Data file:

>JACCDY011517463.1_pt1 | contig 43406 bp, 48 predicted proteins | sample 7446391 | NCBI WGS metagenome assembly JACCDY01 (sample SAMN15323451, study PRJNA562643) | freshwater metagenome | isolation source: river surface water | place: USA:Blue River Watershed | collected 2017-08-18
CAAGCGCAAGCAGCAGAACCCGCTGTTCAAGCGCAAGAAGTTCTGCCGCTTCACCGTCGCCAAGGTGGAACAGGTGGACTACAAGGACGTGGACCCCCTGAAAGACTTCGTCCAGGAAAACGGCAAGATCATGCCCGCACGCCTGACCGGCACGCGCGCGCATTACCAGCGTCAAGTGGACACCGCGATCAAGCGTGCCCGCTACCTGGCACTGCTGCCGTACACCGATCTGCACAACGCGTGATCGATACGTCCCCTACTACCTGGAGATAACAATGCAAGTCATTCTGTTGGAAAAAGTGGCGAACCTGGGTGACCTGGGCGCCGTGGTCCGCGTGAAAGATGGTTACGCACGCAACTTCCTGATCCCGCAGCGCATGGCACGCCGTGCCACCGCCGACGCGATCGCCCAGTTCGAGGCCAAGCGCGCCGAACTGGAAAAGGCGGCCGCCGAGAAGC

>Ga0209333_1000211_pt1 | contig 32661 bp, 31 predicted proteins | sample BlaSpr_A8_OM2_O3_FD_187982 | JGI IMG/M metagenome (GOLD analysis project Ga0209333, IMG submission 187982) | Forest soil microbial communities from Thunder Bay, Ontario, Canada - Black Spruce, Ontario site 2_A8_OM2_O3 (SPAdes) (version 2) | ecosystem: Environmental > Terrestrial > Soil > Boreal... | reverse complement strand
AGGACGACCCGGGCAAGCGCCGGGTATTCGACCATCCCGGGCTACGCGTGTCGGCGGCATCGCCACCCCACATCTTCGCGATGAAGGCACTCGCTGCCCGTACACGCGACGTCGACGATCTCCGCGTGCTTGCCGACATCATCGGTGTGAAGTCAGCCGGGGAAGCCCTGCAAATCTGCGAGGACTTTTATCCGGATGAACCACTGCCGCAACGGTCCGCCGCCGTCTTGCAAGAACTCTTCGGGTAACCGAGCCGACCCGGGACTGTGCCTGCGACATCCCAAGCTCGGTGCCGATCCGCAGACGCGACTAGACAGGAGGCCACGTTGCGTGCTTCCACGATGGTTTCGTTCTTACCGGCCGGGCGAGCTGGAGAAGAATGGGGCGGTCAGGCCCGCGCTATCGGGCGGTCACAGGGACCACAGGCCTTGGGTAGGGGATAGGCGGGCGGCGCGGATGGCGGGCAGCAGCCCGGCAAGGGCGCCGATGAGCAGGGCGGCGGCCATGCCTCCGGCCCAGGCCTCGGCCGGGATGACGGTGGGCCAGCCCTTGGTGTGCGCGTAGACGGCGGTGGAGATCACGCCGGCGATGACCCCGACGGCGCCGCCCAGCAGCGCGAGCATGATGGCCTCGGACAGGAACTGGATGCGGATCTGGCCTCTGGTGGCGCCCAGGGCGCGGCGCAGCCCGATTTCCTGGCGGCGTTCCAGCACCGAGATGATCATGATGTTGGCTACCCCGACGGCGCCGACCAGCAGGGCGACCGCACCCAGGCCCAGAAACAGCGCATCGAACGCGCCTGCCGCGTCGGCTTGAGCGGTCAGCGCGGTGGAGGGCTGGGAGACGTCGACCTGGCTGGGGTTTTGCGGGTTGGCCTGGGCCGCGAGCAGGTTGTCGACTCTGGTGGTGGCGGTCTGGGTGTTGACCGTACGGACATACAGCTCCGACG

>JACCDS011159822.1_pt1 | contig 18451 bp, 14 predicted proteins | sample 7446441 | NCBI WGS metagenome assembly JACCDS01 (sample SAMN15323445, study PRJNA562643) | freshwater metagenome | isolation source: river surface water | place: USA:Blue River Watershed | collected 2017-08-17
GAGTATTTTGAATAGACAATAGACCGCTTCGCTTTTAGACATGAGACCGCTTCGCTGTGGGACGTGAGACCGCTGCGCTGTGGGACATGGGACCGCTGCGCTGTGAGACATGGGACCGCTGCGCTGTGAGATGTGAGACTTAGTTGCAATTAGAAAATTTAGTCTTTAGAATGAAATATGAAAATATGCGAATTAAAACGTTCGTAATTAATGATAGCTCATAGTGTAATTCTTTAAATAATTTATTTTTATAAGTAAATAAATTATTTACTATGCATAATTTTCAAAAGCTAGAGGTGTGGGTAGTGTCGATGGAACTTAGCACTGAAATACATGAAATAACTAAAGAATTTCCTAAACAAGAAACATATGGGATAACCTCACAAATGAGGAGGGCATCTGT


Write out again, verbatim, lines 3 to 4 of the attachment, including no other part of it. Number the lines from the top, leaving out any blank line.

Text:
>Ga0209333_1000211_pt1 | contig 32661 bp, 31 predicted proteins | sample BlaSpr_A8_OM2_O3_FD_187982 | JGI IMG/M metagenome (GOLD analysis project Ga0209333, IMG submission 187982) | Forest soil microbial communities from Thunder Bay, Ontario, Canada - Black Spruce, Ontario site 2_A8_OM2_O3 (SPAdes) (version 2) | ecosystem: Environmental > Terrestrial > Soil > Boreal... | reverse complement strand
AGGACGACCCGGGCAAGCGCCGGGTATTCGACCATCCCGGGCTACGCGTGTCGGCGGCATCGCCACCCCACATCTTCGCGATGAAGGCACTCGCTGCCCGTACACGCGACGTCGACGATCTCCGCGTGCTTGCCGACATCATCGGTGTGAAGTCAGCCGGGGAAGCCCTGCAAATCTGCGAGGACTTTTATCCGGATGAACCACTGCCGCAACGGTCCGCCGCCGTCTTGCAAGAACTCTTCGGGTAACCGAGCCGACCCGGGACTGTGCCTGCGACATCCCAAGCTCGGTGCCGATCCGCAGACGCGACTAGACAGGAGGCCACGTTGCGTGCTTCCACGATGGTTTCGTTCTTACCGGCCGGGCGAGCTGGAGAAGAATGGGGCGGTCAGGCCCGCGCTATCGGGCGGTCACAGGGACCACAGGCCTTGGGTAGGGGATAGGCGGGCGGCGCGGATGGCGGGCAGCAGCCCGGCAAGGGCGCCGATGAGCAGGGCGGCGGCCATGCCTCCGGCCCAGGCCTCGGCCGGGATGACGGTGGGCCAGCCCTTGGTGTGCGCGTAGACGGCGGTGGAGATCACGCCGGCGATGACCCCGACGGCGCCGCCCAGCAGCGCGAGCATGATGGCCTCGGACAGGAACTGGATGCGGATCTGGCCTCTGGTGGCGCCCAGGGCGCGGCGCAGCCCGATTTCCTGGCGGCGTTCCAGCACCGAGATGATCATGATGTTGGCTACCCCGACGGCGCCGACCAGCAGGGCGACCGCACCCAGGCCCAGAAACAGCGCATCGAACGCGCCTGCCGCGTCGGCTTGAGCGGTCAGCGCGGTGGAGGGCTGGGAGACGTCGACCTGGCTGGGGTTTTGCGGGTTGGCCTGGGCCGCGAGCAGGTTGTCGACTCTGGTGGTGGCGGTCTGGGTGTTGACCGTACGGACATACAGCTCCGACG